The Westbury White Horse carved on the hillside near Westbury in Wiltshire, England. Photo credit: tipwarm/Shutterstock.com
A large portion of Southern England is made up of chalk. This white limestone are the shells of tiny marine organisms that lived and died in the seas that once covered much of Britain some 90 million years ago. As time progressed, layers of calcium carbonate built up and got compacted into a solid layer of rock. Later, tectonic movements lifted the sea floor out of the sea and these became the magnificent downland in south of England.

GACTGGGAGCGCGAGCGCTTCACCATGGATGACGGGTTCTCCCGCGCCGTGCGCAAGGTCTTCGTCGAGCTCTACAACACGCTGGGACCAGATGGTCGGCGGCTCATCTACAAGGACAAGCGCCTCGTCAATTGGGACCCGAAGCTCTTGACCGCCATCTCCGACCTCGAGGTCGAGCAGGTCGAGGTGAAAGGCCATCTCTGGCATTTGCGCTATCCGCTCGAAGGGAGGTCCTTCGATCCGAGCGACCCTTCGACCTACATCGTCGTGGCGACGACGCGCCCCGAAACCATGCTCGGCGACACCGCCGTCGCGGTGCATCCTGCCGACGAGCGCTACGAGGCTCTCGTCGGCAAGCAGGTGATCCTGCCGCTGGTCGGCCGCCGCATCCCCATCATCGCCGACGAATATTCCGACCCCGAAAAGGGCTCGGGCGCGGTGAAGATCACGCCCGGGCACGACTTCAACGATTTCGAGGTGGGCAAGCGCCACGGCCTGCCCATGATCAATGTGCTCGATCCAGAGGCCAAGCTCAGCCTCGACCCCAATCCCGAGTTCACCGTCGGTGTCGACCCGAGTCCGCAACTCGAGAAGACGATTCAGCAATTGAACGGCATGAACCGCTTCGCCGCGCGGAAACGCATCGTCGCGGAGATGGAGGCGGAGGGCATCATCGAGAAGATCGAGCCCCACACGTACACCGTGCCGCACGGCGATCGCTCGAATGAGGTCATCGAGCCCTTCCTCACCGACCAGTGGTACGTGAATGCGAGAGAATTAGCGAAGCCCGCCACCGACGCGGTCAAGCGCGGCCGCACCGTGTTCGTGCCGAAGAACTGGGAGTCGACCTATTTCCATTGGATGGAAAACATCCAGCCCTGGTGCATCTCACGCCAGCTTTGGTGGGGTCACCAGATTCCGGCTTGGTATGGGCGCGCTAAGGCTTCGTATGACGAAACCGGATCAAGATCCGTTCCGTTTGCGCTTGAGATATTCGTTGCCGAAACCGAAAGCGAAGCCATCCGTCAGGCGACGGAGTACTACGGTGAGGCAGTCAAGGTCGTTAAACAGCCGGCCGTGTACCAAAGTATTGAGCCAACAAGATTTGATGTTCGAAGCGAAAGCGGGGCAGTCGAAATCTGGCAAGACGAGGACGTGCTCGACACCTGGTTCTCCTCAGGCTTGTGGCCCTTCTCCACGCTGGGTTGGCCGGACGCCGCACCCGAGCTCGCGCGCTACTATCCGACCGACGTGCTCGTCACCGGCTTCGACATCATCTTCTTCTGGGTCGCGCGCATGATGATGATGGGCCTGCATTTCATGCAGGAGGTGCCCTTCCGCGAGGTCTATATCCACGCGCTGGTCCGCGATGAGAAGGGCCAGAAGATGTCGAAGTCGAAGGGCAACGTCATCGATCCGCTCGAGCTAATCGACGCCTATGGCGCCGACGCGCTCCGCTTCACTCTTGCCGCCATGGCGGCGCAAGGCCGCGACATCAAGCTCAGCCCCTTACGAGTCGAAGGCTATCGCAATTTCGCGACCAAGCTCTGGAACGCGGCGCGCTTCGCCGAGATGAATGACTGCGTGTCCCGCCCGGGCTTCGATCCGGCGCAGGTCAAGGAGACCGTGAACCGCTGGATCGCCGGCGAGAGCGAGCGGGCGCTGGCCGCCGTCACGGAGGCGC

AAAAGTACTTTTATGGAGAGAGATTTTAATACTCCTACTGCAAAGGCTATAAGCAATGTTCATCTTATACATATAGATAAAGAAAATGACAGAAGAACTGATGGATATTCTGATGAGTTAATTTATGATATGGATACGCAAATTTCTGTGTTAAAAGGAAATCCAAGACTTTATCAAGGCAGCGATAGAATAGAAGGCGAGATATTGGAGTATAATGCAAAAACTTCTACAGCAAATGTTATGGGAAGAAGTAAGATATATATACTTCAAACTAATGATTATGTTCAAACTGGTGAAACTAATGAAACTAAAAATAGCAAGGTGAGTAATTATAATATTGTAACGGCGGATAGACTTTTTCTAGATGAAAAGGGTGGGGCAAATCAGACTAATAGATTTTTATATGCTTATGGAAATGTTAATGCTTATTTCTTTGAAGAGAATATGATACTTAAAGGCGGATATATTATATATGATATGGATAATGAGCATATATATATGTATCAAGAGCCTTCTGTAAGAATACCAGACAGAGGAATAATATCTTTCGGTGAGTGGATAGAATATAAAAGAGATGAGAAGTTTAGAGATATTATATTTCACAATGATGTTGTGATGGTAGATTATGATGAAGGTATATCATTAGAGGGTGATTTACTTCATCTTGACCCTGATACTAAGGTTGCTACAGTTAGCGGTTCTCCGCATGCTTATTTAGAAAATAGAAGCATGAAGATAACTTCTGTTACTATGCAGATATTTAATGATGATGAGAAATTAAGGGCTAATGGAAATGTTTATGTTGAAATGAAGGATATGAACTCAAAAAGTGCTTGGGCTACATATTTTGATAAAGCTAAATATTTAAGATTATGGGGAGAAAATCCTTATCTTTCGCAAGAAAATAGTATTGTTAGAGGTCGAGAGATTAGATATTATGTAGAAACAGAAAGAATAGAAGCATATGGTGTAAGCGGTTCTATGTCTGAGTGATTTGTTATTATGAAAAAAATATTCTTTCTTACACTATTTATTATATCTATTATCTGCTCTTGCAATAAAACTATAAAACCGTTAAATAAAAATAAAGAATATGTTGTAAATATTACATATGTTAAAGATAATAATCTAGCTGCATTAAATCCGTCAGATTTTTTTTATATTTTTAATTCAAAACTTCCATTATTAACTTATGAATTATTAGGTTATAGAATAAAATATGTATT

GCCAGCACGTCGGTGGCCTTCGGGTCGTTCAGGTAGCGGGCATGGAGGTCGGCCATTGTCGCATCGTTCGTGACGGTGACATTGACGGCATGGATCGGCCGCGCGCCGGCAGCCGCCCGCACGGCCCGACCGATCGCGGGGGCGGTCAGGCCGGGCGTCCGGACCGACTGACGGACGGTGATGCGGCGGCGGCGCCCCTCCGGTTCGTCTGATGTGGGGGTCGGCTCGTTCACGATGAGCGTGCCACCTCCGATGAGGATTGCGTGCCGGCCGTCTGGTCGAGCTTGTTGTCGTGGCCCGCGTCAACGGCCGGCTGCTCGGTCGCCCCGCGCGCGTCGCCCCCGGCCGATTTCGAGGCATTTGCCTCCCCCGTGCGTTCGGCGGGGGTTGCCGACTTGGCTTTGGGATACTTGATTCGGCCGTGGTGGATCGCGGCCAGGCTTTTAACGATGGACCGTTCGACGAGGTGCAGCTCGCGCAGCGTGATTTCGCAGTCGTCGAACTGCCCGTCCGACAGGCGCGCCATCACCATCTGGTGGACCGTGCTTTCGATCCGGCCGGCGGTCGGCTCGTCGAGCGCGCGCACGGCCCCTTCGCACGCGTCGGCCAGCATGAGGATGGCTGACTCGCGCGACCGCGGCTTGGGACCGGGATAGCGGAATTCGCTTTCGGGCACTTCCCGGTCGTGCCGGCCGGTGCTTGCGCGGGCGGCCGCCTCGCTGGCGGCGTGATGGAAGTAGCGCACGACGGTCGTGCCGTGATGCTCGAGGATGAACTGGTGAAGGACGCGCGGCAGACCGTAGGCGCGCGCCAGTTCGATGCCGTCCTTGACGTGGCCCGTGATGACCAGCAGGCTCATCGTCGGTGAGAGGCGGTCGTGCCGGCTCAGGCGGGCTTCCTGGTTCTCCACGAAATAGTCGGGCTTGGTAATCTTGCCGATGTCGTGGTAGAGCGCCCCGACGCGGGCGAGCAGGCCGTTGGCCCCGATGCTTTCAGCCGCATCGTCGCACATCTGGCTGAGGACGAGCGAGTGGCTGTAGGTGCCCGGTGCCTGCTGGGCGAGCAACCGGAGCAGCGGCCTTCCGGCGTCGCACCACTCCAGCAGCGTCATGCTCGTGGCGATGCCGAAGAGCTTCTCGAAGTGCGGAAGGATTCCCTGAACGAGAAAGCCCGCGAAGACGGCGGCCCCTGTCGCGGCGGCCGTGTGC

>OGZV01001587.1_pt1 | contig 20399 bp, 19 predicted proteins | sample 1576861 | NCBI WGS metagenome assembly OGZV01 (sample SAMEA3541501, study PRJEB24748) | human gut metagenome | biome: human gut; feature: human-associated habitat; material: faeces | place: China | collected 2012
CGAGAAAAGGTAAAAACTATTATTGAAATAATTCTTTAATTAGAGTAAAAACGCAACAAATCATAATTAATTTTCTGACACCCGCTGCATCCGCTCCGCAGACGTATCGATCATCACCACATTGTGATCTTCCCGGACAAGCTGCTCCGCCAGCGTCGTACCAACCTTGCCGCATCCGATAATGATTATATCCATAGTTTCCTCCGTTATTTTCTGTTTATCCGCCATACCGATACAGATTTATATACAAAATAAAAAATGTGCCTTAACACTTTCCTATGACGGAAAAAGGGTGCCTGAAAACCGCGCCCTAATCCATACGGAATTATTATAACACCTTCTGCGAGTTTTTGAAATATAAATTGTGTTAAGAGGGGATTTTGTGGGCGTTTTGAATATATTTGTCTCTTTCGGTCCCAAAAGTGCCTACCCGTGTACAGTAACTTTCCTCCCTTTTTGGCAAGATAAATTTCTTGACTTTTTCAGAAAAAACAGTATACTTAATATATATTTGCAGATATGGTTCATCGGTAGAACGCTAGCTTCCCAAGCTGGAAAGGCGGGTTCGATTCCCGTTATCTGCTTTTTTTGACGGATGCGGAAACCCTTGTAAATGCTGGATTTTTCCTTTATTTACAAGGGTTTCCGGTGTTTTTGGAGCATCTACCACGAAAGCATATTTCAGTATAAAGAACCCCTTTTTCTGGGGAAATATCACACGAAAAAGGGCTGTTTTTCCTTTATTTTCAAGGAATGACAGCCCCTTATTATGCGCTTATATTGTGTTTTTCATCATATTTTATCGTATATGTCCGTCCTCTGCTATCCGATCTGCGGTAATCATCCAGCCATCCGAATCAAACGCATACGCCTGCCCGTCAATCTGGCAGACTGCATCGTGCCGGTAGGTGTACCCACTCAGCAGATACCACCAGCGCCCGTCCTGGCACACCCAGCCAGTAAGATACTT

Much of this chalk is hidden by a thin layer of soil and vegetation, except on the edges where the chalk is exposed to the sea, leading to such dramatic headlands as the white cliffs of Dover, Beachy Head and The Needles. For centuries people have been scratching away the topsoil to reveal the whitish layer of chalk to create gigantic works of art on the countryside. When the bedrock is not made of chalk, people have dug trenches and filled them with chalk brought from elsewhere. The artworks are usually made on the hillside so that they are visible from the distance. This is important, because often the chalk figures are so large they can only be appreciated from far away.